The English Novel- An Introduction” by Terry Eagleton

By British literary critic Terry Eagleton, The English Novel—an Introduction is much more than simply an introduction, though he does limit its scope to the canonical writers.

Eagleton is an eclectic and prolific scholar. He oeuvre contains works on post-modernism, Marxism, religion, and of course, literature. In The English Novel—An Introduction, he covers roughly two centuries: from the the periods known as Realism to High Modernism, which ended around WWI.

Eagleton does not shy away from psychological, political and social analyses of his subjects nor from noting some of the more opprobrious aspects of these revolutionary artists, not all of whom were liberal humanists. (A hundred years later, you would be hard pressed to find a Western writer that doesn’t subscribe to this particular philosophy, or who hasn’t been written off as a crack pot by his/her academic contemporaries.) 

Eagleton is also not afraid to reassess the works of these literary lions, soberly and somewhat free from the long shadows of their renown.

There is so much touched upon in the book.

In the next few posts, I will discuss some of the things that I learned reading this capacious work. Hopefully the reader will find it likewise enlightening. 

  1. The Novel Was the Voice of the Middle Class.

If it [the novel] is a form particularly associated with the middle class, it is partly because the ideology of that class centres on a dream of total freedom from restraint.


If the epic, the predominant form before the novel, celebrated the exploits of kings, heroes, and warrior-poets, the novel’s primary concern was the burgeoning European middle class, focussing on the individual in an increasingly atomized world.

This may seem self-evident, but we should remember that before the social upheavals that led to the emergence of the middle class, life in Medeival Europe was largely static in terms of class. There was little opportunity for upward mobility. 

The emergence towards the end of the 18th century of the middle class and its unimaginable freedom, (which is probably not all that impressive, by today’s standards) came with an increasing hostility towards the scaffolds of power. The middle class, as Eagleton writes, developed a whole slew of interests: “…its relish for the material world; its impatience with the formal, ceremonial and metaphysical; its insatiable curiosity about the individual self; its robust faith in historical progress.”

Yet, the same sensibilities that freed the middle class individual from the shackles of tradition also set her adrift, anchorless. Or perhaps more accurately, anchored solely in the self. 

The novel’s struggle and mission from the get-go was to articulate the experience of this new free-floating individual. If the epic had been concerned with the archetype and the past, the novel was concerned with the mundane multi-faceted individual and the present. It affirmed the commonplace rather than the supernatural or heroic (though overflow of the supernatural reared up in early Gothic novels, which one could interpret as a sort of bridge between epic literature and realism.)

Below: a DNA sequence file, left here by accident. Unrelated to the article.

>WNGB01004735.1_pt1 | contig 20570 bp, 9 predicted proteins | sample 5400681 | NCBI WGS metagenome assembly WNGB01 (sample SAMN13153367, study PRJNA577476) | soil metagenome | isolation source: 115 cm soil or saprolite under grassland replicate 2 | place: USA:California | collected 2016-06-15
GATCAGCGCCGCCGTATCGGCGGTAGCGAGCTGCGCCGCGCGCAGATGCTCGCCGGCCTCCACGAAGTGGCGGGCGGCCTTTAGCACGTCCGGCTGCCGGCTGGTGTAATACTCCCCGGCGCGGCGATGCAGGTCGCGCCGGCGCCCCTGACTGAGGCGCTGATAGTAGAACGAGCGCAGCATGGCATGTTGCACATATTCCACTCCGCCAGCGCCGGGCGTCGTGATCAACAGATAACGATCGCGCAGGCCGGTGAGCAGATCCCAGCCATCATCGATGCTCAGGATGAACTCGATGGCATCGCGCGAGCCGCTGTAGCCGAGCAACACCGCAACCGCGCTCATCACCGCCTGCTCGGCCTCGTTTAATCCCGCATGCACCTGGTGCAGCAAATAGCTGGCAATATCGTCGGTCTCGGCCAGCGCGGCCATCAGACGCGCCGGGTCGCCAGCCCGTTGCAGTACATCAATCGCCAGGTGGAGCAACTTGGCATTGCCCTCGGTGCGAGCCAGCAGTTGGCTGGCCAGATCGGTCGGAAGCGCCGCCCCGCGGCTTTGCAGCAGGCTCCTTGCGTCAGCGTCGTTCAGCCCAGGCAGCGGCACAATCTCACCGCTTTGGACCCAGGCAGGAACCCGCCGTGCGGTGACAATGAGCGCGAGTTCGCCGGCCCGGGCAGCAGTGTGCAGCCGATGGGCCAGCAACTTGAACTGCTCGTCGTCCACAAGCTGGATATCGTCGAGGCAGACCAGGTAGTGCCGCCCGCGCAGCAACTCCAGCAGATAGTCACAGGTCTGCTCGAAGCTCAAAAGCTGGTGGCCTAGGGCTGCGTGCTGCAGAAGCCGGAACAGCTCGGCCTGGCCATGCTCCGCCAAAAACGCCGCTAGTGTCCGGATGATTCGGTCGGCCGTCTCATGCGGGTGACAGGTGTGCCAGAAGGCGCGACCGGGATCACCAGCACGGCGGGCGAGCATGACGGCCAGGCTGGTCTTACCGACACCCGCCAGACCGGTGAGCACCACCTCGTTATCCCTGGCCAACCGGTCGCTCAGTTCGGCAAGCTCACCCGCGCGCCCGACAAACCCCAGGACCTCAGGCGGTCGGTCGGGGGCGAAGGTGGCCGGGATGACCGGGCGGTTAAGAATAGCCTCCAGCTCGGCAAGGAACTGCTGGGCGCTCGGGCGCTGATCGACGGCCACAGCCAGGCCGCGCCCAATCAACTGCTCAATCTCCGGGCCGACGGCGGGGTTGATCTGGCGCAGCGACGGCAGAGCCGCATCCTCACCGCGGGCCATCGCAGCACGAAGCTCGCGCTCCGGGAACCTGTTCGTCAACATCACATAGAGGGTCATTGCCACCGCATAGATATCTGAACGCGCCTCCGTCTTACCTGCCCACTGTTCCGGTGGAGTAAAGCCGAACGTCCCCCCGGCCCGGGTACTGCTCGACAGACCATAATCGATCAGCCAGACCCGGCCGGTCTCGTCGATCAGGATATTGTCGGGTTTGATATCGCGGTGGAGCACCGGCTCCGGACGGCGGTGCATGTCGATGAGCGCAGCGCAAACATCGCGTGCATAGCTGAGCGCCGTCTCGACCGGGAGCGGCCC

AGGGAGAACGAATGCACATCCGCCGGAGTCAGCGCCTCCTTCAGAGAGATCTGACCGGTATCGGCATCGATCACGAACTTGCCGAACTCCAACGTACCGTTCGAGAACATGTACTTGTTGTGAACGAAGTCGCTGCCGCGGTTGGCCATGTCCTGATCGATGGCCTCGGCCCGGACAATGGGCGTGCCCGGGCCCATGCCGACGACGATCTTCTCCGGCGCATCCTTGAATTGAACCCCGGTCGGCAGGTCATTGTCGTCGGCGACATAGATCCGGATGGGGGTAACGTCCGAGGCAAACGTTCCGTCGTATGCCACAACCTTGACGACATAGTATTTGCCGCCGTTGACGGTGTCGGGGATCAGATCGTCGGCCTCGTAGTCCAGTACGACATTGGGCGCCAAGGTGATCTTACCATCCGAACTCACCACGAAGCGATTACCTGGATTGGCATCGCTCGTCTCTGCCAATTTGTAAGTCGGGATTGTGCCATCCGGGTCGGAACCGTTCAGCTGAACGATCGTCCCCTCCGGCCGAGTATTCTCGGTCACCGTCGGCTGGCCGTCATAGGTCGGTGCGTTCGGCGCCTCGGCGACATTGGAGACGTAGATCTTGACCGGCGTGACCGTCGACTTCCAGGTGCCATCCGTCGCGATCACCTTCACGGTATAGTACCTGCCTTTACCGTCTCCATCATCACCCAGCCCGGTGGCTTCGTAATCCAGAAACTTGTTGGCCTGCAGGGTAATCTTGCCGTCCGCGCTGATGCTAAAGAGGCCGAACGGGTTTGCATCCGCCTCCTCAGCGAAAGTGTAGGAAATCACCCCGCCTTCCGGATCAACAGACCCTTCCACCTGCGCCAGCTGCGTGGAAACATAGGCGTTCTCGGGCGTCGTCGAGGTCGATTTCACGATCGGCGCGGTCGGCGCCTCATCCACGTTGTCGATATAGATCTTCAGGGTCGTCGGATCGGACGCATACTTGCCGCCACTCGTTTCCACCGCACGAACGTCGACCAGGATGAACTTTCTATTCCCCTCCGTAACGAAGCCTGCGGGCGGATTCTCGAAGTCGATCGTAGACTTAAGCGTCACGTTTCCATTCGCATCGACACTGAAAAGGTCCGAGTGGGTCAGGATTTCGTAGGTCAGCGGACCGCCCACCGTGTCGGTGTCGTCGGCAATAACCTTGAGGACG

At the time, the novel was a form that didn’t require a specialized education.

In doing so [depicting the world in its everyday, unregenerate state] art finally returned the world to the common people who had created it through their labour, and who could now contemplate their own faces in it for the first time. A form of fiction had been born in which one could be proficient without specialist erudition or an expensive classical education.


But one doesn’t see many people who are not educated reading these novels, which is proof of just how much the “face” of the middle class has changed in a hundred years.

In fact, could the explosion of genre writing (as wang-dang-doodle as it can often be) be interpreted as a similar disruption to the literary scene as that that occurred upon the emergence of the novel over two hundred years ago? (And is this number longer? Eagleton opens the book with a treatise on Don Quixote.) The response of the authorities would seem to bear this analogy out: then and now, the new literary form was largely dismissed as useless, puerile, mean, base, etc. 

I don’t think that this is an academic question: With a dwindling middle class and the rise of a new breed of 21st century people (cyborgs by the look of it, or Post-Humans, as they are called in the Universities), will the novel, with its focus on realism, humanism, and liberalism finally give up the ghost? 

Of course, Eagleton opens the book with a swift kick in the pants of the reader, reminding the reader that the novel is an extremely slippery beast, and one that by its mercurial nature defies categorization.

As adaptable as humanity itself, this is what has accounted for its longevity.